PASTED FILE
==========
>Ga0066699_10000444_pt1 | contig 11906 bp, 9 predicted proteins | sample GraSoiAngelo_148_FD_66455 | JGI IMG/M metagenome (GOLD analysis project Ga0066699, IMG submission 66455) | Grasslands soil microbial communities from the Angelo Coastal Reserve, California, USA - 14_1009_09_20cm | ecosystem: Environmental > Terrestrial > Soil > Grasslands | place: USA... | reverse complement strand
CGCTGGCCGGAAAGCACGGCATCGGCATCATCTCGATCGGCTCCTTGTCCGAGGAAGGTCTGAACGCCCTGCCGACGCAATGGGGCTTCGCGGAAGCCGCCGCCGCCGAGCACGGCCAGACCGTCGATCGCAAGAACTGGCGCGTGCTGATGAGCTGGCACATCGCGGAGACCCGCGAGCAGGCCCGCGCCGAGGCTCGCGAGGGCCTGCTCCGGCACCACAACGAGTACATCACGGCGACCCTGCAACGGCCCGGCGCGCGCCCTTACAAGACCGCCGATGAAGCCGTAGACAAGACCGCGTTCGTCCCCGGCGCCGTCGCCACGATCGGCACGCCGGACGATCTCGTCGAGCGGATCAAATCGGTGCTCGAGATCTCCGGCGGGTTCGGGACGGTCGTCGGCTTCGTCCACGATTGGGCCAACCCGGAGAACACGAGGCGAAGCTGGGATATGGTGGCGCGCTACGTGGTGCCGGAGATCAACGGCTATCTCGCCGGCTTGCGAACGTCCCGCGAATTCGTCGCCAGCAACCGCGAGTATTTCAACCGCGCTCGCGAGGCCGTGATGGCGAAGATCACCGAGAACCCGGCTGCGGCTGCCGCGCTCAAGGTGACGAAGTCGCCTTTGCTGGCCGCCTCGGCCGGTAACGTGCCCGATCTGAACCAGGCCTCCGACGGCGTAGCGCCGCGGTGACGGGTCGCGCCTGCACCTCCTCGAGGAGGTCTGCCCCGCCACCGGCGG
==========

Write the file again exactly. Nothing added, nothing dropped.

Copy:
>Ga0066699_10000444_pt1 | contig 11906 bp, 9 predicted proteins | sample GraSoiAngelo_148_FD_66455 | JGI IMG/M metagenome (GOLD analysis project Ga0066699, IMG submission 66455) | Grasslands soil microbial communities from the Angelo Coastal Reserve, California, USA - 14_1009_09_20cm | ecosystem: Environmental > Terrestrial > Soil > Grasslands | place: USA... | reverse complement strand
CGCTGGCCGGAAAGCACGGCATCGGCATCATCTCGATCGGCTCCTTGTCCGAGGAAGGTCTGAACGCCCTGCCGACGCAATGGGGCTTCGCGGAAGCCGCCGCCGCCGAGCACGGCCAGACCGTCGATCGCAAGAACTGGCGCGTGCTGATGAGCTGGCACATCGCGGAGACCCGCGAGCAGGCCCGCGCCGAGGCTCGCGAGGGCCTGCTCCGGCACCACAACGAGTACATCACGGCGACCCTGCAACGGCCCGGCGCGCGCCCTTACAAGACCGCCGATGAAGCCGTAGACAAGACCGCGTTCGTCCCCGGCGCCGTCGCCACGATCGGCACGCCGGACGATCTCGTCGAGCGGATCAAATCGGTGCTCGAGATCTCCGGCGGGTTCGGGACGGTCGTCGGCTTCGTCCACGATTGGGCCAACCCGGAGAACACGAGGCGAAGCTGGGATATGGTGGCGCGCTACGTGGTGCCGGAGATCAACGGCTATCTCGCCGGCTTGCGAACGTCCCGCGAATTCGTCGCCAGCAACCGCGAGTATTTCAACCGCGCTCGCGAGGCCGTGATGGCGAAGATCACCGAGAACCCGGCTGCGGCTGCCGCGCTCAAGGTGACGAAGTCGCCTTTGCTGGCCGCCTCGGCCGGTAACGTGCCCGATCTGAACCAGGCCTCCGACGGCGTAGCGCCGCGGTGACGGGTCGCGCCTGCACCTCCTCGAGGAGGTCTGCCCCGCCACCGGCGG